5. With all due respect Melbourne isn’t a growing population in that seat is going to go to Perth which will make the boundaries a little bit interesting

    6. Assuming Victoria loses a seat at the next redistribution i think the impact on this seat will be less pronounced than in the Eastern Suburbs like Chisholm etc. The Southern part of the electorate is undergoing new apartments etc especially close to the transport corridors. It may go north and take Jacana etc which will help Labor or go South and take parts of Parkville/Princess Hill etc. Potentially just the rest of Moreland LGA would be the best bet.

    7. As a side interesting tidbit, I had to do a little background and wondered why there’s a party called Victorian Socialists (VSO) and Socialist Alliance (SA). Seems the latter was going to join the former but decided not to… so now we have this situation of two socialists parties running in Victoria! The irony being the VSO candidate at the 2019 Election, Sue Bolton, is now running for the SA. So far this is the only seat where candidates from the two parties overlap but could be more with more to be announced closer to the election…I just had a look at the local council (Moreland) in the area that overlaps the seat and it’s very left-leaning, with Sue Bolton a Councillor.

    8. Both are trots and both are marxists, those are not mutually exclusive categories.

      I think VS was formed as an umbrella group of a number of socialist orgs including Socialist Alliance and Socialist Alternative but Alliance has since left and are back running their own candidates.

    9. In response to Wreathy and Ryan, Victoria stayed at 37 seats for almost 2 decades, from the late 90s all the way to the 2019 election, so it took a long while for the population to recover from the fallout.

      Also from recent statistics, it appears Queensland is going through a new boom phase that may be a recurrence from the early 00’s.

    10. Bit of a local scandal unfolding in Wills (as reported in The Age) with a local ALP Councillor charged with vote tampering. Unless it widened and sucked in more senior figures, it is unlikely to make any difference in Wills. As it no doubt has more time to run, it could be a state election issue.

    11. The circumstances of the impending lost of a seat in Victoria and the previous losses are quite different.

      Victoria was already declining in proportion of the population of the Commonwealth in the 1980s and lost seat 39 in the 1988 determination, before the recession. Victoria was increasing as a proportion of the population of the Commonwealth until early 2020.

      Part of the comparative decline in Victoria since early has been the border closure to new immigration, already mostly lifted and so one source of comparative population decline this time is of shorter duration.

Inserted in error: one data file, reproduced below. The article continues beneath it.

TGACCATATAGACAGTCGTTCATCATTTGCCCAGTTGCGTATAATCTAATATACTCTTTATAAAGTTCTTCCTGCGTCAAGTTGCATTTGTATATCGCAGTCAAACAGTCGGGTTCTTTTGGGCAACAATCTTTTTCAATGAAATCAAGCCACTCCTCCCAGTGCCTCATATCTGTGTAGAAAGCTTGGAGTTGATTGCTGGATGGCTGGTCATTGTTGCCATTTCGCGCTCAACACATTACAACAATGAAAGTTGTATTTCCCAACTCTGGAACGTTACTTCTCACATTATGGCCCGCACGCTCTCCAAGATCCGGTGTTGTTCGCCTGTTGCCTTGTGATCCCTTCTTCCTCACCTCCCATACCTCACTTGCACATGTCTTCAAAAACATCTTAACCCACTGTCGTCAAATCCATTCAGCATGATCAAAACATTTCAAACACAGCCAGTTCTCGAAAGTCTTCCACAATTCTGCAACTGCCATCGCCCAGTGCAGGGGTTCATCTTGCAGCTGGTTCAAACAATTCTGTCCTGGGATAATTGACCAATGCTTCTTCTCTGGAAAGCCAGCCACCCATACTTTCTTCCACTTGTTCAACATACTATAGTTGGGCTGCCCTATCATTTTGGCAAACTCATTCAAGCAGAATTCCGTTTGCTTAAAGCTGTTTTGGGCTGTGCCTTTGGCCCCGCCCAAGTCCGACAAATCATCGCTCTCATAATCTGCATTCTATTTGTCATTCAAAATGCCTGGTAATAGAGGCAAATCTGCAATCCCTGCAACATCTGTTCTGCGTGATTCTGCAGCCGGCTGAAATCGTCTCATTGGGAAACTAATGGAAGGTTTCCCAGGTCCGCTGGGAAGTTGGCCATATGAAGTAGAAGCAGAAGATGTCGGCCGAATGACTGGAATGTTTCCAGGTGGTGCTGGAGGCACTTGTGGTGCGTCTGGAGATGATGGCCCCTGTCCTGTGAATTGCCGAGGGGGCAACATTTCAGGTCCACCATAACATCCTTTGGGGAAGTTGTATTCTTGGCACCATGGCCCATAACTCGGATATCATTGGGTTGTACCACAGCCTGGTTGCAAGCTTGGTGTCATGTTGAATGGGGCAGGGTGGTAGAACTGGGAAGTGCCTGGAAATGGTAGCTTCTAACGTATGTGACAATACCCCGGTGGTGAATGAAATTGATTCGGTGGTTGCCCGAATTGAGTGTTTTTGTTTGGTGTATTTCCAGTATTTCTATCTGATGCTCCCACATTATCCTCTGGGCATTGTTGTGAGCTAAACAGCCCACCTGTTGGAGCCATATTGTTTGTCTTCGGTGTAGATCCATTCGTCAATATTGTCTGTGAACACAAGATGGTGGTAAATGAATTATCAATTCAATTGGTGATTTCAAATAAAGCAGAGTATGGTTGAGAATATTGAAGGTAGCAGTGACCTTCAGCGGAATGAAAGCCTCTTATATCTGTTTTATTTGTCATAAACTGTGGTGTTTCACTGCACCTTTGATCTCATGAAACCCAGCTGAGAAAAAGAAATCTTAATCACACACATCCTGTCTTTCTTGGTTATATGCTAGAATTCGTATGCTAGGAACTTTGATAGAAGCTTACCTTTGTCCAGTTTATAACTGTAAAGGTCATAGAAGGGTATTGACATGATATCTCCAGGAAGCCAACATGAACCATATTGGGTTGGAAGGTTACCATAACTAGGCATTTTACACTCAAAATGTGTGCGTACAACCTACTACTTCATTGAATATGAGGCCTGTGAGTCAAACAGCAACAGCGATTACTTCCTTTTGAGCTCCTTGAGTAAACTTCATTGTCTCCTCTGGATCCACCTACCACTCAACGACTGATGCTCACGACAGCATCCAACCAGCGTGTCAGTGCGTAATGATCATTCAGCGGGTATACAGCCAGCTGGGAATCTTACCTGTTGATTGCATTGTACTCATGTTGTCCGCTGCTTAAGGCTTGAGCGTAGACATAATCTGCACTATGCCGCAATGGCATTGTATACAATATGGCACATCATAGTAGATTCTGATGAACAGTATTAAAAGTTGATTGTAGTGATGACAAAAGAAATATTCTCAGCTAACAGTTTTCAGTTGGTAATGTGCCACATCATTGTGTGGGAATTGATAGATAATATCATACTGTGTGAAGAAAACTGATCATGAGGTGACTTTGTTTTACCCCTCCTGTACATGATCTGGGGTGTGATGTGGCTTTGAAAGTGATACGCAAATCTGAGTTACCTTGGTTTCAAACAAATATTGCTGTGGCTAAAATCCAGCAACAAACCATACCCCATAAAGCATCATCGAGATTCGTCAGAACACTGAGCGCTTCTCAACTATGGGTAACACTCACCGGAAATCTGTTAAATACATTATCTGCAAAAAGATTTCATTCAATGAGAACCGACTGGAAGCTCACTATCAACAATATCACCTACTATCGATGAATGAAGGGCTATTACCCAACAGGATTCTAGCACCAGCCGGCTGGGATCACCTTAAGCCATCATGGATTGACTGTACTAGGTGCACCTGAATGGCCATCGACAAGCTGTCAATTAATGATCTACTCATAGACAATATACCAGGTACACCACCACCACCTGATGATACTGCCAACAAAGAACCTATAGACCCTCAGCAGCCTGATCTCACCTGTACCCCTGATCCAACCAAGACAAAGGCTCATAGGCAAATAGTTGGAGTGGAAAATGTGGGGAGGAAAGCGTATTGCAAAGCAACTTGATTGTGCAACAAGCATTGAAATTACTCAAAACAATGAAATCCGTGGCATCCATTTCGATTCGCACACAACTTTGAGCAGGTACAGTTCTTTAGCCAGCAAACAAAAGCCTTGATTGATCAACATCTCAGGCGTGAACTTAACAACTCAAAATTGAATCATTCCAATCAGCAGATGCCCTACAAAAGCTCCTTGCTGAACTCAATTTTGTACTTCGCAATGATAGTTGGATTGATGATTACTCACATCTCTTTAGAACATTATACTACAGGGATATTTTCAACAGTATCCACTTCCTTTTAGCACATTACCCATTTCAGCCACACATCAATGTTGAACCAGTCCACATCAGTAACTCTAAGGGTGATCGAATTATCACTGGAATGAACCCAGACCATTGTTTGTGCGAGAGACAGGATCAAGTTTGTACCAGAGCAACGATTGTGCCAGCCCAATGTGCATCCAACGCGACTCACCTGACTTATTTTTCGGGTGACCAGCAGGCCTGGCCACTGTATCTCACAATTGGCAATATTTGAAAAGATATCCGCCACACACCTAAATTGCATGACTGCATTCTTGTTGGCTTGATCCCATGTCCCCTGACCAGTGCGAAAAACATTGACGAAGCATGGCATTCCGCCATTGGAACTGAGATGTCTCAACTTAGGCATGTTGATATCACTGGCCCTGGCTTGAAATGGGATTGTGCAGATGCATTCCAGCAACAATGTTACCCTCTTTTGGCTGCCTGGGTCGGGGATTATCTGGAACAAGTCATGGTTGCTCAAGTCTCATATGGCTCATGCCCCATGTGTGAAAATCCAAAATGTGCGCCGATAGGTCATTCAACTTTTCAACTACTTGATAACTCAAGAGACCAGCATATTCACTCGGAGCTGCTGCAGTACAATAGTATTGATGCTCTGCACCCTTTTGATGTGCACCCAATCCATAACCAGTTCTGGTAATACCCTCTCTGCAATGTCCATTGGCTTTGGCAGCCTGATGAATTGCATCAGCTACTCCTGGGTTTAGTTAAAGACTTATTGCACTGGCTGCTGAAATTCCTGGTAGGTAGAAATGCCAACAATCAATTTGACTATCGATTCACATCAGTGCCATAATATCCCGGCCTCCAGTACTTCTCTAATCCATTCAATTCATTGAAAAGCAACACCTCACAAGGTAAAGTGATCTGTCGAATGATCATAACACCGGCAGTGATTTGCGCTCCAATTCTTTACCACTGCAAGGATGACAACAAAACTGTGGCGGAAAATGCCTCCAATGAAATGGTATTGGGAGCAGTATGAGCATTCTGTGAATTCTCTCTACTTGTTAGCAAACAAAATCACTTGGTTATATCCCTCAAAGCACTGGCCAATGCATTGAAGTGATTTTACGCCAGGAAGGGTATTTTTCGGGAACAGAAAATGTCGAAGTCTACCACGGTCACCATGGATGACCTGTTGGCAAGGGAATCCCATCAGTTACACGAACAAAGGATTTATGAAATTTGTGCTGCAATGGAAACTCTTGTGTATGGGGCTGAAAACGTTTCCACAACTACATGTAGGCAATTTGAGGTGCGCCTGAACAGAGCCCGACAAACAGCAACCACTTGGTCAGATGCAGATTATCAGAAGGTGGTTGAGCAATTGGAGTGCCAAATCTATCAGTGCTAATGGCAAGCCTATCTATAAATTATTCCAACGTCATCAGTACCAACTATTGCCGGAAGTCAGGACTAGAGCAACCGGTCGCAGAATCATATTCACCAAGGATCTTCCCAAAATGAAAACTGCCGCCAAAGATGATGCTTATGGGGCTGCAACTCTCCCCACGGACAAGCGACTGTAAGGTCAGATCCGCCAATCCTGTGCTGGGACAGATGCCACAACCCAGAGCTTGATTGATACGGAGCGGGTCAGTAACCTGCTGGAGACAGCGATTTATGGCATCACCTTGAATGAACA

Regional Victoria has taken about half the net internal migration loss from Melbourne, unlike the 1980s, when regional Victoria was not doing better than Melbourne.

      I therefore don`t think Victoria will loose seat 38 this time around and seat 39 may not take more than a term or two to return.

      May of the industries hit by the current pandemic are less replaced than manufacturing was the in the 1980s and 1990s, making it easier for them to recover.

    12. Khalil has been on social media to defend his vote on religious discrimination (although claiming he opposed it in caucus). Greens will presumably run hard on this here.

    13. Khalil’s claim is backed up by newspaper accounts. Nevertheless, perception is reality at the ballot box, and it remains to be seen how social progressives view the episode.

    14. Greens don’t seem to be prioritising this campaign. It’s not one of their top 8 according to the Saturday paper – along with Cooper they think their chances will be better after the first term of an ALP government. Sarah Jefford isn’t popping up in any central campaign social media.

      However Labor are spending $ here – Khalil has a big billboard on Bell St. His signs south of Bell St talk about “renewable energy jobs”, and north of Bell St he talks about “Manufacturing jobs”

      Khalil along with Josh Burns and Justine Elliot are Labor Right ghouls occupying seats where Greens do well, but I haven’t seen any strong campaigns on that basis since Batman 2016. So called Labor left like Kearney and Terri Butler vote exactly the same way, same as non-factional Alicia Payne, and the caucus vote on the religious discrimination bill didn’t split neatly along factional lines.

      Winnable with LNP preferencing Greens over Labor. Perhaps Greens know this, but don’t want to emphasise a campaign here, lest it be seen as a preplanned deal should it happen. However Canberra is in their top 8 and has similar dynamics (extremely safe ALP seat where Libs might come 3rd).

    15. I have a question: Why do the Liberals do quite well in Oak Park/Glenroy (West of Pascoe Vale Rd)? Like 21-28% in the primaries in Northern Melbourne is nothing to laugh at.

    16. It is a more Liberal friendly area, near the Liberal`s best area in Northern Melbourne around Essendon (the Liberals actually held Maribyrnong 1955-69, with strong DLP preference and may have won it in 1990 if the 1988 determination had not cost Victoria a seat and expanded Maribyrnong to include some safer ALP suburbs on the other side of the Maribyrnong river. The Liberals have also won the state seat of Essendon as recently as 1992).